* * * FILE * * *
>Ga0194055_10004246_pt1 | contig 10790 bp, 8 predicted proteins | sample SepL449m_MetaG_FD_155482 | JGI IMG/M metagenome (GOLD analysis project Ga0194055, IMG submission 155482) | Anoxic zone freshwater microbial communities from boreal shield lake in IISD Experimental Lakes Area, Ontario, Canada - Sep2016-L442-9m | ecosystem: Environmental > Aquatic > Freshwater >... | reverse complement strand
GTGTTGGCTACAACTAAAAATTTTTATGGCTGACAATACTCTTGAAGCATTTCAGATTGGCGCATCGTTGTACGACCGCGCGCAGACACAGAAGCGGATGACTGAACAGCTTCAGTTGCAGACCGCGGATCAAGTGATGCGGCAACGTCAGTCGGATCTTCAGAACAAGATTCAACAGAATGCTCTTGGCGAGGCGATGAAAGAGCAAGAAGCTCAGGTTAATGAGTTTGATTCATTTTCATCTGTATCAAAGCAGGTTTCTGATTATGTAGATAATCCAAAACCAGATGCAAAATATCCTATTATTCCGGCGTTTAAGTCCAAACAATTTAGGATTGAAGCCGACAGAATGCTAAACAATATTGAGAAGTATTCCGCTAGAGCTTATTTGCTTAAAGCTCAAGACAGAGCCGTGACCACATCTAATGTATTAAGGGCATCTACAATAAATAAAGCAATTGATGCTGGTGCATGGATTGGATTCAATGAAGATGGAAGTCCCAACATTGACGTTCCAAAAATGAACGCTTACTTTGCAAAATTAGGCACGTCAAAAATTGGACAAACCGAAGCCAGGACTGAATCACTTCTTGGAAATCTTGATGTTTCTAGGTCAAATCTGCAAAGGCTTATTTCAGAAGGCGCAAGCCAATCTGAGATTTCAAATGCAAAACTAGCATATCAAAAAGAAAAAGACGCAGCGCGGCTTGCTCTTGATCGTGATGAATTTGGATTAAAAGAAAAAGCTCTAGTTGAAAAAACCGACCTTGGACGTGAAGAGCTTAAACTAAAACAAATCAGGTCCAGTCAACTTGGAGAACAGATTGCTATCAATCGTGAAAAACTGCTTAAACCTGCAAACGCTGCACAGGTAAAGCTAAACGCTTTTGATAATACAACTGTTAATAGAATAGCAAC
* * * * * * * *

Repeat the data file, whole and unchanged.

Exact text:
>Ga0194055_10004246_pt1 | contig 10790 bp, 8 predicted proteins | sample SepL449m_MetaG_FD_155482 | JGI IMG/M metagenome (GOLD analysis project Ga0194055, IMG submission 155482) | Anoxic zone freshwater microbial communities from boreal shield lake in IISD Experimental Lakes Area, Ontario, Canada - Sep2016-L442-9m | ecosystem: Environmental > Aquatic > Freshwater >... | reverse complement strand
GTGTTGGCTACAACTAAAAATTTTTATGGCTGACAATACTCTTGAAGCATTTCAGATTGGCGCATCGTTGTACGACCGCGCGCAGACACAGAAGCGGATGACTGAACAGCTTCAGTTGCAGACCGCGGATCAAGTGATGCGGCAACGTCAGTCGGATCTTCAGAACAAGATTCAACAGAATGCTCTTGGCGAGGCGATGAAAGAGCAAGAAGCTCAGGTTAATGAGTTTGATTCATTTTCATCTGTATCAAAGCAGGTTTCTGATTATGTAGATAATCCAAAACCAGATGCAAAATATCCTATTATTCCGGCGTTTAAGTCCAAACAATTTAGGATTGAAGCCGACAGAATGCTAAACAATATTGAGAAGTATTCCGCTAGAGCTTATTTGCTTAAAGCTCAAGACAGAGCCGTGACCACATCTAATGTATTAAGGGCATCTACAATAAATAAAGCAATTGATGCTGGTGCATGGATTGGATTCAATGAAGATGGAAGTCCCAACATTGACGTTCCAAAAATGAACGCTTACTTTGCAAAATTAGGCACGTCAAAAATTGGACAAACCGAAGCCAGGACTGAATCACTTCTTGGAAATCTTGATGTTTCTAGGTCAAATCTGCAAAGGCTTATTTCAGAAGGCGCAAGCCAATCTGAGATTTCAAATGCAAAACTAGCATATCAAAAAGAAAAAGACGCAGCGCGGCTTGCTCTTGATCGTGATGAATTTGGATTAAAAGAAAAAGCTCTAGTTGAAAAAACCGACCTTGGACGTGAAGAGCTTAAACTAAAACAAATCAGGTCCAGTCAACTTGGAGAACAGATTGCTATCAATCGTGAAAAACTGCTTAAACCTGCAAACGCTGCACAGGTAAAGCTAAACGCTTTTGATAATACAACTGTTAATAGAATAGCAAC